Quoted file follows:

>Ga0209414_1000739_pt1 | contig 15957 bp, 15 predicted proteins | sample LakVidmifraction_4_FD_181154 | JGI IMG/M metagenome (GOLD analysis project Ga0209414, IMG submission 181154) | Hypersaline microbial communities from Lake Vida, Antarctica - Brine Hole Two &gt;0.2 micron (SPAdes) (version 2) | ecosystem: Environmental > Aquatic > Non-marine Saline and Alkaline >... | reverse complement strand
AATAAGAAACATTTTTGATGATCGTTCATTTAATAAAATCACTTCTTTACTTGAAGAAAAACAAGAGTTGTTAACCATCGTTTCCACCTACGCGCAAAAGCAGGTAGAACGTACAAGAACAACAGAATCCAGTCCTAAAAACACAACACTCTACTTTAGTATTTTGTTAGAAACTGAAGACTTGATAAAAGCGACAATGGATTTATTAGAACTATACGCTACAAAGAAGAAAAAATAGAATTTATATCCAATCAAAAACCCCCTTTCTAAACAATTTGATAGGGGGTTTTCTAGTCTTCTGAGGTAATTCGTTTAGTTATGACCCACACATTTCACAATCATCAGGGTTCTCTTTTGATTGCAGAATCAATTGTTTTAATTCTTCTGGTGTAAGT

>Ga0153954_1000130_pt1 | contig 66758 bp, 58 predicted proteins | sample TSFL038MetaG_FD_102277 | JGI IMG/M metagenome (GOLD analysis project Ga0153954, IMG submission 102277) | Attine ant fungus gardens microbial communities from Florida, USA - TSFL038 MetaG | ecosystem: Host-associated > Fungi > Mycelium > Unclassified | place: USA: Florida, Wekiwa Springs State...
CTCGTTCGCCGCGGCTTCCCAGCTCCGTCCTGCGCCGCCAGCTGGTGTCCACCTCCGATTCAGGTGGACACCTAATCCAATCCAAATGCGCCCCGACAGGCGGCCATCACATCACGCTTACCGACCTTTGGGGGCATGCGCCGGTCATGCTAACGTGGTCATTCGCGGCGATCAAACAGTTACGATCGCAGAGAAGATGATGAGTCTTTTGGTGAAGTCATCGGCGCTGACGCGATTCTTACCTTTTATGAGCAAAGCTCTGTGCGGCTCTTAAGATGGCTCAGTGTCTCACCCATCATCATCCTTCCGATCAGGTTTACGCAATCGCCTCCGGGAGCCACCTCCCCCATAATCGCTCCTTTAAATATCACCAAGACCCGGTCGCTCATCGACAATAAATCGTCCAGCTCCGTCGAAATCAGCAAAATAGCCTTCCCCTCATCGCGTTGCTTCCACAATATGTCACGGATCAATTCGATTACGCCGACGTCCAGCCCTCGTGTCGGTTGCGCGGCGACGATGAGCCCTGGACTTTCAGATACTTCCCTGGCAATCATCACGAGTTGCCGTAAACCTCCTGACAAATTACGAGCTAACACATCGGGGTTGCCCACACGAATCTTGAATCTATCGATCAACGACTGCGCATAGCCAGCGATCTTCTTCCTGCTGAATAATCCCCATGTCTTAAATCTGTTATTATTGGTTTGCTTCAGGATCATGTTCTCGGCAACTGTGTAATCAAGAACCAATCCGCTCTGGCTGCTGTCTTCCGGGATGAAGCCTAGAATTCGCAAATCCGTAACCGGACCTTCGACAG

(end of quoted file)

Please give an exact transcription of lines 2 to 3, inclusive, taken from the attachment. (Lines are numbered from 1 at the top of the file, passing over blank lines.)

AATAAGAAACATTTTTGATGATCGTTCATTTAATAAAATCACTTCTTTACTTGAAGAAAAACAAGAGTTGTTAACCATCGTTTCCACCTACGCGCAAAAGCAGGTAGAACGTACAAGAACAACAGAATCCAGTCCTAAAAACACAACACTCTACTTTAGTATTTTGTTAGAAACTGAAGACTTGATAAAAGCGACAATGGATTTATTAGAACTATACGCTACAAAGAAGAAAAAATAGAATTTATATCCAATCAAAAACCCCCTTTCTAAACAATTTGATAGGGGGTTTTCTAGTCTTCTGAGGTAATTCGTTTAGTTATGACCCACACATTTCACAATCATCAGGGTTCTCTTTTGATTGCAGAATCAATTGTTTTAATTCTTCTGGTGTAAGT

>Ga0153954_1000130_pt1 | contig 66758 bp, 58 predicted proteins | sample TSFL038MetaG_FD_102277 | JGI IMG/M metagenome (GOLD analysis project Ga0153954, IMG submission 102277) | Attine ant fungus gardens microbial communities from Florida, USA - TSFL038 MetaG | ecosystem: Host-associated > Fungi > Mycelium > Unclassified | place: USA: Florida, Wekiwa Springs State...